Poetry Shelf Classic Poem: Therese Lloyd picks Dinah Hawken

 

Talking to a Tree Fern

 

1.

 

You’re not ashamed of your past.

It hangs there in rust-coloured layers

and you curve out of it

fully at ease.

 

2.

 

Behind you the bay

sports expensive speed boats. More and more

they force their vibrations right up

your root-tips.

 

3.

 

You used to live here with other natives.

Now willows and poplars flickering gold

have proudly established themselves.

 

4.

 

I’ve heard you discussed as an item

of our international trade. They

conceive of you standing in each

pebble garden of suburban Los Angeles.

 

5.

 

The man at the back

has asked how much I care about you.

He says you impede his view.

 

6.

 

In the bush near here

you gather in tight bunches

your pasts hanging down and spreading

over the ground like soft mats.

I want to crawl under there

I need to know what you’re chatting about.

 

7.

 

Rowing out as usual

to the calmest part of the lake

I hear a chain-saw preening itself

and sense the spikes stiffening on your trunks.

 

8.

 

Once I saw you at a Marist Centre

stiff and brittle like an empty erection,

no fronds, no flow.

Mary was cramped into a grotto nearby

totally into pleasing God.

 

9.

 

I was just wondering whether

Christ had risen again this year or not

(Good Friday was April Fool’s Day)

when I saw three fantails fooling around

in your fronds, in the rain.

 

10.

 

Under your dark arms

that night with no moon

I decided to let my life

climb up quietly

like the rata on your trunk.

 

11.

 

It leans so superbly

your long black trunk

perhaps it is frightening

the man at the back.

 

12.

 

Suddenly, in the city,

staked into a neat fence

you poke out your black tongue.

Keep coming and coming

back into my life.

 

 

©Dinah Hawken, from It Has No Sound and Is Blue, VUP 1987

 

 

Therese Lloyd writes:

“Talking to a Tree Fern”, like so many of Dinah Hawken’s poems, is one of those gentling breathing poems that I find myself returning to again and again. Despite the quiet, contemplative place this poem smooths out for the reader, it is also studded with glorious sparks of irony and cynicism. But make no mistake, this is also a fiercely political and feminist poem.

Broken into twelve discrete stanzas, each one acts like a tiny meditation, similar to a haiku, that brings the reader right into the present. The sections create a natural pause after each one before moving on to the next.

Part of the immense appeal of this poem is the way Hawken seamlessly weaves together such hefty concerns as spirituality, the natural environment, sexuality, patriarchy, and capitalism.

The fourth section for example, reads:

 

I’ve heard you discussed as an item

of our international trade. They

conceive of you standing in each

pebble garden of suburban Los Angeles.

 

While Hawken’s relationship with her tree fern is personal, here she ends each line with a distancing word, a way to remind her reader of the commodity humans have made of the earth.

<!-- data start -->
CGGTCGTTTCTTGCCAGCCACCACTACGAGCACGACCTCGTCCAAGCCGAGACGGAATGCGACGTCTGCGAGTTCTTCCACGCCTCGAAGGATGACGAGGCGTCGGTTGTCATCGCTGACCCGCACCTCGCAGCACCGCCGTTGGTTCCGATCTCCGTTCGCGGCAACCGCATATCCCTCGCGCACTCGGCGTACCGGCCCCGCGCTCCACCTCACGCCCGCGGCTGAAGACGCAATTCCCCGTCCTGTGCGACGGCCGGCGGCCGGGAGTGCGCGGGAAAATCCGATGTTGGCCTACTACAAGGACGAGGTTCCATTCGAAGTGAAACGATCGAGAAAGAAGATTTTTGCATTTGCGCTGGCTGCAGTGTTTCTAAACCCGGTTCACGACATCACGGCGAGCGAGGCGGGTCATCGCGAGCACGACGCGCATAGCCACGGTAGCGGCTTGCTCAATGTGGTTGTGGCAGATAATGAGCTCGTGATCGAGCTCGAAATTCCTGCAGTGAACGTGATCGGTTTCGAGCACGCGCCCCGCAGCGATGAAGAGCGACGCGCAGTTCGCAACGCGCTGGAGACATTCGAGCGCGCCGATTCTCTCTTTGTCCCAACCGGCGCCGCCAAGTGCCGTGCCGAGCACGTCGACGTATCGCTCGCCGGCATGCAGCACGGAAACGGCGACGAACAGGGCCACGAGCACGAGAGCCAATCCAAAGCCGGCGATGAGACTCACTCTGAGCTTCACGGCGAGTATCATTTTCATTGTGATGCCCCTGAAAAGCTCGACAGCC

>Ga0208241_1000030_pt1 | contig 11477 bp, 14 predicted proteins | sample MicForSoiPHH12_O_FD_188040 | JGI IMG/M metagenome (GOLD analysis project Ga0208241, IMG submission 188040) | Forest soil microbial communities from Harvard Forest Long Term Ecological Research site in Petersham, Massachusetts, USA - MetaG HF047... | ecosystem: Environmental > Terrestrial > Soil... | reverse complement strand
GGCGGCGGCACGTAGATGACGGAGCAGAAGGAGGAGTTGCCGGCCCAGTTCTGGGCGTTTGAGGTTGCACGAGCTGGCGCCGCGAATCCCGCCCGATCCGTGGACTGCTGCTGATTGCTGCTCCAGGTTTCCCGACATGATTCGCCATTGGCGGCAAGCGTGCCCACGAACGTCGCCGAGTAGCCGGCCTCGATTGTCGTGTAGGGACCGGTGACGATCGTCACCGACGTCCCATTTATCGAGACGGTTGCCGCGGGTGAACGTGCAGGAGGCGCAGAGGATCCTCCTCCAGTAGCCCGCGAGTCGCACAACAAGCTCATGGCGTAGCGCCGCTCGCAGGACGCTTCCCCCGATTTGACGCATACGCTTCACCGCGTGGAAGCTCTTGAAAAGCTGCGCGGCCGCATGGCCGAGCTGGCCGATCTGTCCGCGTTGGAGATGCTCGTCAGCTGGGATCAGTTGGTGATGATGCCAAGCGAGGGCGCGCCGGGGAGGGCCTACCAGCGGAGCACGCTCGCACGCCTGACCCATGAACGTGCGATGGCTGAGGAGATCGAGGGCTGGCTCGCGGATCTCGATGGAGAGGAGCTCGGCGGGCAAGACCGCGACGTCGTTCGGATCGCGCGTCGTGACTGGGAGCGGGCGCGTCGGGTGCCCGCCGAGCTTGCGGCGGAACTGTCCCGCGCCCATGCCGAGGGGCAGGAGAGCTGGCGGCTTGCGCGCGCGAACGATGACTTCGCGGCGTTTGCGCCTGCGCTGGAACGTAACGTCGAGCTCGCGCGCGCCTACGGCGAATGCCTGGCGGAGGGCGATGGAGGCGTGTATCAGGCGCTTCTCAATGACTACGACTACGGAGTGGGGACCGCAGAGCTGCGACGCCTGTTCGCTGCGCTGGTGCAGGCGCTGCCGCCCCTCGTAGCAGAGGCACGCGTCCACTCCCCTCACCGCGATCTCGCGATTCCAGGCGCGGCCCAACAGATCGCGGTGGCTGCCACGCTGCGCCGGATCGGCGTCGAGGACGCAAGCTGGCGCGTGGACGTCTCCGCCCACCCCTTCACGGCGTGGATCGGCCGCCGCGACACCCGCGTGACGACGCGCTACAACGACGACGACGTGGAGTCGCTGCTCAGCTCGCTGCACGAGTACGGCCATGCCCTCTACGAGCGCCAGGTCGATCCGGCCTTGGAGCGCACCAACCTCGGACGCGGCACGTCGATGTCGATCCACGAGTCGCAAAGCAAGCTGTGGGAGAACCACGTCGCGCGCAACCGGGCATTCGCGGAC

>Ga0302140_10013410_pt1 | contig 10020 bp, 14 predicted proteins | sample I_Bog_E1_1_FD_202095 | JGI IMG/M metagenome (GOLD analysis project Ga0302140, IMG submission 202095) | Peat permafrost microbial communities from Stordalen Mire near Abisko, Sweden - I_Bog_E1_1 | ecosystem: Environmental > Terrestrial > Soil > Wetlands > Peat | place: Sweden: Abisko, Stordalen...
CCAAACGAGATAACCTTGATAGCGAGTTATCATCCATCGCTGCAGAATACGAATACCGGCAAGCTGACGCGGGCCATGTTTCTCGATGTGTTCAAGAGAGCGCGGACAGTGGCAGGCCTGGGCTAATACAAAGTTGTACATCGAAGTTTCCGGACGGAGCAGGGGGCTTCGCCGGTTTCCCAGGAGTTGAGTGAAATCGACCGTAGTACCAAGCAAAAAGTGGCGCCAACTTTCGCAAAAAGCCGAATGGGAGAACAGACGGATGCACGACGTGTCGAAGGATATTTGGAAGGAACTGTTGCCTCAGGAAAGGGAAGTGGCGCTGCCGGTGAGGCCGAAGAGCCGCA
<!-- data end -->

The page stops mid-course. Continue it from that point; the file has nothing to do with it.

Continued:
The poem is also gorgeously sensual. Words like ‘curve’, ‘flickering’, ‘soft’, and ‘leans’, are peppered throughout. But then there’s the striking simile in Section 8 that always stops me in my tracks: ‘stiff and brittle like an empty erection’. It always makes me wonder, is this a sexy poem? I think it is. There’s Mary, that once pregnant virgin of course, ‘totally into pleasing God’, and the repetition and urgency of the final two lines, ‘Keep coming and coming/ back into my life’, have an undeniably seminal urge behind them.

Poems that resonate with me are the ones that change with each reading. Reading this poem now as a 44-year-old woman is a completely different experience to the one I had when I first read it in my 20s. Back then I was attracted to the poem’s gentle touch, the soft earth that the speaker wants to crawl under. When I read it now, in the light of huge global events such as #Me Too movement, and children marching for climate change, I’m inspired by its quiet bravery. Dinah Hawken’s poems have always found fascination in the way the natural world shapes our everyday human consciousness, and this poem is a brilliant example of that. But its power is in its gentle but firm insistence. Like the fern in the poem, it pokes out its tongue at us.

 

Screen Shot 2019-03-12 at 7.37.38 AM.png

 

Therese Lloyd is the author of the chapbook many things happened (Pania Press, 2006), Other Animals (VUP, 2013) and The Facts (VUP, 2018). The Facts has been shortlisted for the 2019 Ockham New Zealand Book Awards.

Dinah Hawken’s first book, It has no Sound and is Blue, won the 1987 Commonwealth Poetry Prize for ‘Best First Time Published Poet’. Her seven subsequent collections include Oh There You Are Tui: Selected Poems and her most recent, There is no harbour, (2019). Four of her books have been shortlisted for the New Zealand book awards. In 2007 Dinah was named the winner of the biennial Lauris Edmond Award for Distinguished Contribution to Poetry in New Zealand. She now lives in Paekakariki on the Kapiti Coast.

 

Poetry Shelf review of There is no harbour

Vitoria University Press author page

 

 

 

 

 

Leave a Reply

Please log in using one of these methods to post your comment:

WordPress.com Logo

You are commenting using your WordPress.com account. Log Out /  Change )

Google photo

You are commenting using your Google account. Log Out /  Change )

Twitter picture

You are commenting using your Twitter account. Log Out /  Change )

Facebook photo

You are commenting using your Facebook account. Log Out /  Change )

Connecting to %s